Sunday, December 14, 2014

Winter Wonderland

It was a beautiful morning to clean up some fresh snow. The sky was a bright blue and the sun was finally appearing after a long Nor'easter storm. One of my favorite things is to be outside after a snow storm. The air is so fresh and the birds were very active enjoying my homemade suet. I'll need to make more soon!

It's also a perfect way to get ready for the Winter Solstice on Dec 21. The Yuletide season is here and having all this snow creates a beautiful view while celebrating.

Happy Holidays and a very Happy New Year!!

A Pileated Woodpecker and a Gray Squirrel together in a White Pine.

Bird tracks next to the house, probably a Blue Jay.

A Snowshoe Hare ran through the yard.

Tuesday, October 14, 2014

Camping and a Pow Wow

What a weekend we had...relaxing, great food, beer, games and a celebration at a Pow Wow. This Pow Wow was presented by the Abenaki tribe. There were vendors, dancing and a feeling of peace. I'm not sure if I have Native American in my family, but I know my heart connects to Mother Earth. The lessons to be learned are so valuable in today's world. Listen, learn and think...

Here are some photos I took of the amazing dancers. Everyone had a wonderful time and I was so happy to be a part of it..even if I was outside the circle.

Take care!

National Wolf Awareness Week October 12-18th, 2014

This is Wolf Awareness Week, October 12-18
This week is a great opportunity to learn more about this animal that is a vital part of the ecosystem. I had an opportunity to work with rescued Wolves and some Wolf-dogs. They are all a combination of wild spirit, instinct and love. I learned a lot from them and Thank these amazing animals for letting me share a part of their world.

Take care!!

Here are some Wolf facts:

Wolves play a key role in keeping ecosystems healthy. They help keep deer and elk populations in check, which can benefit many other plant and animal species. The carcasses of their prey also help to redistribute nutrients and provide food for other wildlife species, like grizzly bears and scavengers. Scientists are just beginning to fully understand the positive ripple effects that wolves have on ecosystems.


Wolves eat ungulates, or large hoofed mammals, like elk, deer, moose and caribou, as well as beaver, rabbits and other small prey. Wolves are also scavengers and often eat animals that have died due to other causes.


Wolves have unique howls, like fingerprints, that scientists (and other pack members) can use to tell them apart.
There are an estimated 7,000 to 11,200 gray wolves in Alaska, 3,700 in the Great Lakes region and 1,675 in the Northern Rockies.

Sunday, September 21, 2014


This past camping trip we were able to hear the Loons' haunting cry but never had a chance to see them. Here are some interesting facts about these beautiful birds.

The Common Loon here in Maine is a beautiful, large bird. 
Here are some facts:
1. There are five species of loon, but the one most common in New England is the common loon. 
2. Normally nesting along the shores of the many lakes and ponds of New Hampshire, Maine, and Vermont, as well as the eastern Canadian provinces.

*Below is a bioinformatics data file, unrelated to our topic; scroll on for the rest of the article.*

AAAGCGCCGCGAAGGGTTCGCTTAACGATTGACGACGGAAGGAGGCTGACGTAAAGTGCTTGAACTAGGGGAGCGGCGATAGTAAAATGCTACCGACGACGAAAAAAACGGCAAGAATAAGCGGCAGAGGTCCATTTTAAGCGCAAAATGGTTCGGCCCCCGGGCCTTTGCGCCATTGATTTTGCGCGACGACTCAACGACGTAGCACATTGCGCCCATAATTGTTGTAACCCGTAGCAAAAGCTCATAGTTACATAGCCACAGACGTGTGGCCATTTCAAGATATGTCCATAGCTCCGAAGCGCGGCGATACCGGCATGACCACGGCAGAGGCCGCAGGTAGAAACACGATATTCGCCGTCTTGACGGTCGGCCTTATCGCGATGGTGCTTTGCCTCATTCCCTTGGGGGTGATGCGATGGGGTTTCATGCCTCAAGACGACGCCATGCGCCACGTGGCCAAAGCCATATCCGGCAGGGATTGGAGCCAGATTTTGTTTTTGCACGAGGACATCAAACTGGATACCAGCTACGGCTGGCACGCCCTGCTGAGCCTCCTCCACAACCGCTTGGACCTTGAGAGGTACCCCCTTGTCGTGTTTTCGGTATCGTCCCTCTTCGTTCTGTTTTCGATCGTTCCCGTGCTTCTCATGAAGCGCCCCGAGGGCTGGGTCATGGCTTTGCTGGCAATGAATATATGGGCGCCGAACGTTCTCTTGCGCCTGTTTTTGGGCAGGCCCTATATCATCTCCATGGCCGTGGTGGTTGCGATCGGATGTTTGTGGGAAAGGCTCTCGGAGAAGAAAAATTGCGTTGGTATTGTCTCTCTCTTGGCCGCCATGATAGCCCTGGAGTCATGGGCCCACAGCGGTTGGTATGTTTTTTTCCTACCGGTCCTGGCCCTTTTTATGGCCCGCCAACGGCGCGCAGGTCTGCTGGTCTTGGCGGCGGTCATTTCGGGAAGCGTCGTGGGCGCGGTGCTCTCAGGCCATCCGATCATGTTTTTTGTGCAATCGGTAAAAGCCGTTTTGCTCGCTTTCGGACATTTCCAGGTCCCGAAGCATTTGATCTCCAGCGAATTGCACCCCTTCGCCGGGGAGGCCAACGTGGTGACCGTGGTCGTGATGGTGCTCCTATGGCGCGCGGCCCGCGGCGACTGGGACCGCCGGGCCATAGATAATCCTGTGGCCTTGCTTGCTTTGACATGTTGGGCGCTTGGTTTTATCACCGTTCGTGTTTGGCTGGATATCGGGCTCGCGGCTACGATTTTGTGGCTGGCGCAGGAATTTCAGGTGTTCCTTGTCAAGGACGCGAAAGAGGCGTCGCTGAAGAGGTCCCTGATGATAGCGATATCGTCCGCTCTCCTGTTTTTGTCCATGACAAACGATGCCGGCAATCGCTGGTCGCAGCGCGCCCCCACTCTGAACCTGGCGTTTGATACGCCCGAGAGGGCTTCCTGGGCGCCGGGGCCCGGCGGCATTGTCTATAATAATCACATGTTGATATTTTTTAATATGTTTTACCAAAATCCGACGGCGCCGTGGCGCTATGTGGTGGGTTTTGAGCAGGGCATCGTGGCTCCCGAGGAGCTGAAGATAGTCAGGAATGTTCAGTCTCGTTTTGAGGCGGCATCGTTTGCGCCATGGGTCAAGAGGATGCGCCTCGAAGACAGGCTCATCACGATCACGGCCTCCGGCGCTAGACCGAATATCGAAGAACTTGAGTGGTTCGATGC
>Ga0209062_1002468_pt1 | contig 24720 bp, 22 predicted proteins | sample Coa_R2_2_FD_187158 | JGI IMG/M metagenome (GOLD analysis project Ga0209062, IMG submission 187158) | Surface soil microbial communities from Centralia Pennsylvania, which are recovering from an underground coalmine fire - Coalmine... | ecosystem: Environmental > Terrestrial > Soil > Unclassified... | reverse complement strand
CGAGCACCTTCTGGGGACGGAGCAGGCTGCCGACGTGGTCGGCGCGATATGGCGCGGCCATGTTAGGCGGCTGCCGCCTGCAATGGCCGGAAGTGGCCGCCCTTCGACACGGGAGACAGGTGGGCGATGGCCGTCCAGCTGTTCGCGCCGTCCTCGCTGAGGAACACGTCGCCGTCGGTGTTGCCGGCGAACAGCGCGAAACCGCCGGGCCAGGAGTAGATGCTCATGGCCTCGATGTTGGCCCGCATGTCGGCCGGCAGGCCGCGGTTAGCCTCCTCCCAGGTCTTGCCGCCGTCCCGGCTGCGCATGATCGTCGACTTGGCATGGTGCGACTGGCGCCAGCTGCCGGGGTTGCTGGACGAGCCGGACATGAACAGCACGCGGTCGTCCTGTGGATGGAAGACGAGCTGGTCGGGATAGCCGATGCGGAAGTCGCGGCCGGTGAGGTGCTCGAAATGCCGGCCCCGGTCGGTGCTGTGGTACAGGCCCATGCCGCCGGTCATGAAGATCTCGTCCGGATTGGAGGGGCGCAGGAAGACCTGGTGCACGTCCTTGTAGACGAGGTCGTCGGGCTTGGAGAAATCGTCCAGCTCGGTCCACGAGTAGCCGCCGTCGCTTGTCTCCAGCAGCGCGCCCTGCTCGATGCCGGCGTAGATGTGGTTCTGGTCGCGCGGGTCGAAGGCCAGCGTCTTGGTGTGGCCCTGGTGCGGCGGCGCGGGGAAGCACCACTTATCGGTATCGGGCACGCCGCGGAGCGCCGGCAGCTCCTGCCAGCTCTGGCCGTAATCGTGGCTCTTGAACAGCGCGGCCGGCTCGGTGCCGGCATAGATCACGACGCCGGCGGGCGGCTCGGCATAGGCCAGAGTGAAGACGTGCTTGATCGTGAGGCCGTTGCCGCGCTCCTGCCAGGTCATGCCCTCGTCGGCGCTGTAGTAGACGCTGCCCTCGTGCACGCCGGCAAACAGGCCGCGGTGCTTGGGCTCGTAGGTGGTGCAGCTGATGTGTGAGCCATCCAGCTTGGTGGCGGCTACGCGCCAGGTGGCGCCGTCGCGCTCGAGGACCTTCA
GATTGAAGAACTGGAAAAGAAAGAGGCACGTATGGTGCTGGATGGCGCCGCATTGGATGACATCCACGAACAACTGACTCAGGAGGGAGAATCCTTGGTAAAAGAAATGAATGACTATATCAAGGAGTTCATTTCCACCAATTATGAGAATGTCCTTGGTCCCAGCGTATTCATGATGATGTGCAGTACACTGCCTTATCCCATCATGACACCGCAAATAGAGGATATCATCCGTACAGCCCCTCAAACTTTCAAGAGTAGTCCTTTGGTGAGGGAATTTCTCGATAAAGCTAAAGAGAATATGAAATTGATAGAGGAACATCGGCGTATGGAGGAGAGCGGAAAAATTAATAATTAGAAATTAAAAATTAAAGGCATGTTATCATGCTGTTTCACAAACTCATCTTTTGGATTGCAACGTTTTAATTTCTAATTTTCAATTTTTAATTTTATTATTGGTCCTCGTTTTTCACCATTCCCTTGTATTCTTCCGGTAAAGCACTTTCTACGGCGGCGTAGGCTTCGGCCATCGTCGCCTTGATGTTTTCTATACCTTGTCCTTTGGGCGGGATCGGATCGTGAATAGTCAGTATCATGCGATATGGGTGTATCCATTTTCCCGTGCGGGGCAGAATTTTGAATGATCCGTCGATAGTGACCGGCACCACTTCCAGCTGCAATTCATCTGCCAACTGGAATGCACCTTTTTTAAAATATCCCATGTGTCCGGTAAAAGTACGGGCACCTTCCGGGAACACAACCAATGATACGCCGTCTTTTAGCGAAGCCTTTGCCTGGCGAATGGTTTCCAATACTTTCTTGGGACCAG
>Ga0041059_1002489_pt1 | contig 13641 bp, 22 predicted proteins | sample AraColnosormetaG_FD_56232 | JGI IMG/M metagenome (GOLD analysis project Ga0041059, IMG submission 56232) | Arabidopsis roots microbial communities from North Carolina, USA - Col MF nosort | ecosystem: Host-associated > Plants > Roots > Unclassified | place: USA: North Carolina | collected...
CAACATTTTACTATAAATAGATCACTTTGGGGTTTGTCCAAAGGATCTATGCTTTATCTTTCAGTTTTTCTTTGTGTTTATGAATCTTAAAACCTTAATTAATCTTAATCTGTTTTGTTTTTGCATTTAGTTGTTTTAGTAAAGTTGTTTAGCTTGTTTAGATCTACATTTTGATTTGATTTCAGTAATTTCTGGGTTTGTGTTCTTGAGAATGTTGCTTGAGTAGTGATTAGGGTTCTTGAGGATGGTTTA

3. When the chicks hatch (usually around July 4th in New England), they immediately make their way to the nearby water
4. The adults now take on the substantial challenge of feeding the babies and themselves - diving for 30 to 50 seconds at a time, catching fish, and feeding them directly to the chicks. 
5. Chicks stay very close to the parents for the first three weeks, and respond immediately to calls warning of birds (or airplanes) flying overhead by scrambling under an adult's wing. 
6. The chicks grow very rapidly and are nearly the size of the adults within four to six weeks. They also begin to demonstrate independence, seeking their own food, diving, and exercising their wing muscles. 
7. Loons are large birds, with wing spans approaching four feet, but they are also relatively heavy birds so the large wings are essential. They are extremely efficient diving birds, and their legs are set well back on the body, which aids in propulsion in the water but makes navigating on land nearly impossible. 
8.  Loons typically produce two eggs each year. Incubation takes about 28 days, and the parents share the nest duty equally.
To see Loons in the wild is the best way to appreciate their beauty, size and amazing parenting skils....

The photos and video were taken at Granger pond...

Take care!


Camping and celebrating!

Where did the Summer go? I hoped to post more but the days have just flown by. Now with my favorite seasons on the way I can post more.
This past weekend was spent with nature and relaxing. The plan was to not work, which is something I have a very difficult time doing. Especially now being self-employed!
So the weekend was filled with campfires, hiking, great food (some cooked on the campfire), different beers and an awesome Italian wine. The weather was chilly and perfect!
This was one of the best birthdays I have had...all Thanks to some awesome friends!!

Happy Autumn and take care!

Wednesday, June 18, 2014

Summer is here...

The official beginning of summer is on the 21st. I love this time of year to grow flowers, herbs and tomatoes. But my irish blood can never get used to the heat...
Tonight I watered all my plants on the deck, someday I will have a huge garden, but for now, this will do. I wanted to share the beautiful are some photos. It's a wonderful evening.
Take care and Happy Summer Solstice!